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HILLSVILLE — The Blue Ridge Crossroads Governor’s Academy for Technical Education will be more than just a place of learning, after Twin County educators launch the program, the Carroll School Board heard at its Aug. 9 meeting.
The STEM academy, spread out among local high schools and the Crossroads Institute, will provide enhanced career specialization and higher education opportunities, said Mark Burnette, who spearheaded getting Virginia Department of Education approval for the effort.
STEM stands for the areas that the program will focus on, including science, technology, engineering and math.
Opportunities that the academy will offer include a pre-engineering program added to an existing electronics class and several information technology classes; architecture, construction and drafting; food and animal production and processing and natural resources.
Several of these career pathways are already being offered to students, Burnette told the school board.
“What we plan on doing, basically, is raising the bar, bringing these classes to dual credit status and working with the colleges to develop programs, so our students can transfer to Wytheville Community College or can leave community college with a specialization,” he explained.
Educators continue working hard with Virginia Tech to develop a curriculum for bio-technology courses, as well, he said.
“This isn’t replacing any of our programs that we have — we’re still offering the same programs,” Burnette said. “The only new program really there is the engineering program, and we’re working with Wytheville Community College... to provide the lab.”
Working with Grayson and Galax schools systems, educators will share classes to benefit students across the Twin Counties. Burnette gave an example of possibly sharing Carroll’s drafting classes with the other two high schools through Internet distance learning.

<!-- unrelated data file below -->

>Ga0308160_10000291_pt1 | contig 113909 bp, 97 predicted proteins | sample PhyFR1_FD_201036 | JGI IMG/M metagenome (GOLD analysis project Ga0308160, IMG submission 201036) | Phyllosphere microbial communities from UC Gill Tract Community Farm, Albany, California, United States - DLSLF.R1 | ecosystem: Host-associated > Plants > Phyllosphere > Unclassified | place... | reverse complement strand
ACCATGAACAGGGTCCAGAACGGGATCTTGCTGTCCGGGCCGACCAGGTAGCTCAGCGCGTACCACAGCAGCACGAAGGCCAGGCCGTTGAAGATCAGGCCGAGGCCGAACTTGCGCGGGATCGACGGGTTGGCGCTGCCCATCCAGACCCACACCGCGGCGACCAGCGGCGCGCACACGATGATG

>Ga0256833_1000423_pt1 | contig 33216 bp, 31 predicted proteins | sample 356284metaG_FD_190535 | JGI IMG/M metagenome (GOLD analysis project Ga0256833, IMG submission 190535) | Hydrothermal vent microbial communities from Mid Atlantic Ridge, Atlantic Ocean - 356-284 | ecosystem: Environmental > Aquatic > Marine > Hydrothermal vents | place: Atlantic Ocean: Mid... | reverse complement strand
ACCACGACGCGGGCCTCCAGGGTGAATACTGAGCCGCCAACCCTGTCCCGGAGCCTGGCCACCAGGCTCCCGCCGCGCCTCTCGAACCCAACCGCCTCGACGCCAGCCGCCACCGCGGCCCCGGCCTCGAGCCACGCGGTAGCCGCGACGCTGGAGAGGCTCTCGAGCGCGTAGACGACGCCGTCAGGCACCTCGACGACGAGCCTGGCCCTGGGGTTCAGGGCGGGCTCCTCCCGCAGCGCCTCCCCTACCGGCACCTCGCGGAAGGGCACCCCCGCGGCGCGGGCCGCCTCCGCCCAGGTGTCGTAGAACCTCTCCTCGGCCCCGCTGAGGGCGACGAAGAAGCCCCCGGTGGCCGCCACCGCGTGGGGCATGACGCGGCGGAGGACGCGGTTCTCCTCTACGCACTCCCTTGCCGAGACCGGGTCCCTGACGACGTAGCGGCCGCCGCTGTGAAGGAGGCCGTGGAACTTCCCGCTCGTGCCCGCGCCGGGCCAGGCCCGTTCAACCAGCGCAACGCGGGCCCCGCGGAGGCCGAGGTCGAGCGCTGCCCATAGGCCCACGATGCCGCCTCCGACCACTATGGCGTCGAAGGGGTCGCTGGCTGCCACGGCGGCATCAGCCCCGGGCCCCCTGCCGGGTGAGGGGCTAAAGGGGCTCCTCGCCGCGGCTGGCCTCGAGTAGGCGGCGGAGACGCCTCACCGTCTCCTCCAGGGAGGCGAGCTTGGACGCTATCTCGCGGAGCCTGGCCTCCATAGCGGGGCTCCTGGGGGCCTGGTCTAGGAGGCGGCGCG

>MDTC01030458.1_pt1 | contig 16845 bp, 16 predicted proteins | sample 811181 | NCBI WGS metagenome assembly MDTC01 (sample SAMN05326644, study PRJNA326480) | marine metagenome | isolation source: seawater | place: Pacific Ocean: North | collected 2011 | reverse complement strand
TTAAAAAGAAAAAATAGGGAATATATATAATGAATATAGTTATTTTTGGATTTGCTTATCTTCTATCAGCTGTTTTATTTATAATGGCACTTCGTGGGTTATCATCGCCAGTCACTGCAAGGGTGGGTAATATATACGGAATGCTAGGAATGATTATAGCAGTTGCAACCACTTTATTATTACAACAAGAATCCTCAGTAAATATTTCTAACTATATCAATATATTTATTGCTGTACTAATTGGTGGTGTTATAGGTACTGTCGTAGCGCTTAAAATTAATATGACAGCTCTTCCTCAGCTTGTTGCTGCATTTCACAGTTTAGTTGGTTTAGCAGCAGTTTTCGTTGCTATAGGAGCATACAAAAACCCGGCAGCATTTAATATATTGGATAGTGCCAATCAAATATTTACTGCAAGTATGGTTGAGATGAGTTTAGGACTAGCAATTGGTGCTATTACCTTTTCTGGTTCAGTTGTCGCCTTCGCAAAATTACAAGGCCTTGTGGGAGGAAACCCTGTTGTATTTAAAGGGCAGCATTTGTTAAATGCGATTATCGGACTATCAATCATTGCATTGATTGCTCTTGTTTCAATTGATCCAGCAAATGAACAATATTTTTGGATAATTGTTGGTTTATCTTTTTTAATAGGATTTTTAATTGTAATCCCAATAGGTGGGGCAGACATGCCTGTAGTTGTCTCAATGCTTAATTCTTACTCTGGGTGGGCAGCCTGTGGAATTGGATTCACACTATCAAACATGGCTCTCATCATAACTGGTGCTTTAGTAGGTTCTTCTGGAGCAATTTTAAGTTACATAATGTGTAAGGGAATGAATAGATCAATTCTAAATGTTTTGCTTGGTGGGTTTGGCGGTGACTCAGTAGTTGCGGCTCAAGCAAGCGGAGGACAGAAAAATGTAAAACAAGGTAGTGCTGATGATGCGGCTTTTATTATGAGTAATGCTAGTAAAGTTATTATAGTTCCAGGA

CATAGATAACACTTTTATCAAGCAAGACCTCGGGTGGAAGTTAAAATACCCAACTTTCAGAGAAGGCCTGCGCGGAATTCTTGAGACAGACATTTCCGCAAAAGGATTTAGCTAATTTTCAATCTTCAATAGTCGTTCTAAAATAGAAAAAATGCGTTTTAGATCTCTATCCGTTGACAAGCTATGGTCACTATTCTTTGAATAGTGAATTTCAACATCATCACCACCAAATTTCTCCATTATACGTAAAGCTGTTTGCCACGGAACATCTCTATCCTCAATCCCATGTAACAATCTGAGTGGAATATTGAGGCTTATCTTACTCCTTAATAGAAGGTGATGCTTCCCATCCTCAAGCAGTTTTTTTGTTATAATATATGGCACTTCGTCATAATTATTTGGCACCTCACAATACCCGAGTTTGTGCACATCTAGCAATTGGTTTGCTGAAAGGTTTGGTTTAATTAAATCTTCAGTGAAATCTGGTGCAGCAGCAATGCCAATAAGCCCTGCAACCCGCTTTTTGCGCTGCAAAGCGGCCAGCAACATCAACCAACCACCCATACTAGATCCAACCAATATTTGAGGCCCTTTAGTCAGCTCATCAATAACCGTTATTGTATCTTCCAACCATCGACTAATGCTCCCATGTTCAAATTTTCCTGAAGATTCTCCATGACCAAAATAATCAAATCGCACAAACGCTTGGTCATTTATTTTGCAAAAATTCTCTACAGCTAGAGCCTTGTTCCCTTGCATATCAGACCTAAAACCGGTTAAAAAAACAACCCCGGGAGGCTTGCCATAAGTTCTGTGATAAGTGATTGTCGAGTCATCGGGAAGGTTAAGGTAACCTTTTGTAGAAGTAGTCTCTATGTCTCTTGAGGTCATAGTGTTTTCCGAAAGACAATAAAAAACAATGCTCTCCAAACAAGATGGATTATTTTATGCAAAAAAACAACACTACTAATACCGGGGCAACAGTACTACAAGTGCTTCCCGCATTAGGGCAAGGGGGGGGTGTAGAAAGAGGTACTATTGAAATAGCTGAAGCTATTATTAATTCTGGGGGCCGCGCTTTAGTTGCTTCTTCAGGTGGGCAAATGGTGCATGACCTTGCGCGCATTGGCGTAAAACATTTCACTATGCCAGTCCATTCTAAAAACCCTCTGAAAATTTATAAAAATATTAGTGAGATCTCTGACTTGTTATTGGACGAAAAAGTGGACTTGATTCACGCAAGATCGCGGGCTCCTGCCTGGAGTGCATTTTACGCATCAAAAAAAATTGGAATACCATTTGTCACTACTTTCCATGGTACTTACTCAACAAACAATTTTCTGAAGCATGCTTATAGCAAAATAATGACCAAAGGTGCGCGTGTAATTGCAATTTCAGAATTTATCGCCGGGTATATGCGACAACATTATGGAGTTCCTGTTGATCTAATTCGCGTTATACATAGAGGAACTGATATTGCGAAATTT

In terms of academics, Carroll has already offered new dual credit courses in probability and statistics and chemistry, he said.
All the participating school systems will share funding responsibilities? School Board Member Phillip Berrier asked.
That’s correct, Burnette answered. The state designation did not bring with it any startup funding from the state.
STEM funding may become available at some point in the future, however.
Carroll Schools Superintendent Greg Smith expects the academy designation will create greater opportunities to get a variety of grants.
“This won’t supplant the governor’s school in Pulaski?” Berrier asked. “Is there duplication there?”
There is duplication between the governor’s school and the STEM academy, Burnette answered.
“Once this comes to fruition, we’re going to have to have that conversation,” Smith said. “We’ll probably facilitate that within a year, about how these programs have evolved, how they compare, how they correlate.”
The immediate goal is to enroll 100 students in the academy, Burnette said. Probably about two-thirds of those students will come from Carroll.
Eventually, they hope to enroll between 300 and 400.
“I guess the good part of it is, you know, the kids don’t have to go 45 miles down the road to attend the governor’s school,” Burnette said.
Educators only expect to move classes around if space demands it \ teachers are happy where they are, Burnette said. Carroll already provides teachers for computer systems classes at Crossroads, but space is at a premium there, too.
The Wytheville Community College classes takes up much of the space at Crossroads in the evenings, Smith said. There’s more flexibility on the classrooms during the day.
Community college officials are amenable to working with the STEM academy, the superintendent said.
Local schools will be able to pool their efforts by sharing classes and assisting each other, Smith said.
“What I explained to the state board, it’s really more of a concept than it is a location,” Burnette said.
While it involves many places, educators tried to think outside of the box about how the academy would provide services to students.
He expects the academy will provide a boost to the Twin Counties. “It’ll bring a lot of recognitions to some already really good programs and highlight those programs,” Burnette said.
Its graduates will have a good jump start as they head off to college or a career, Smith added.
“Governor’s schools are regarded as the most prominent transcript item that that child can certainly have,” the superintendent said. “It pushes them up on the scale when considered as a potential candidate.”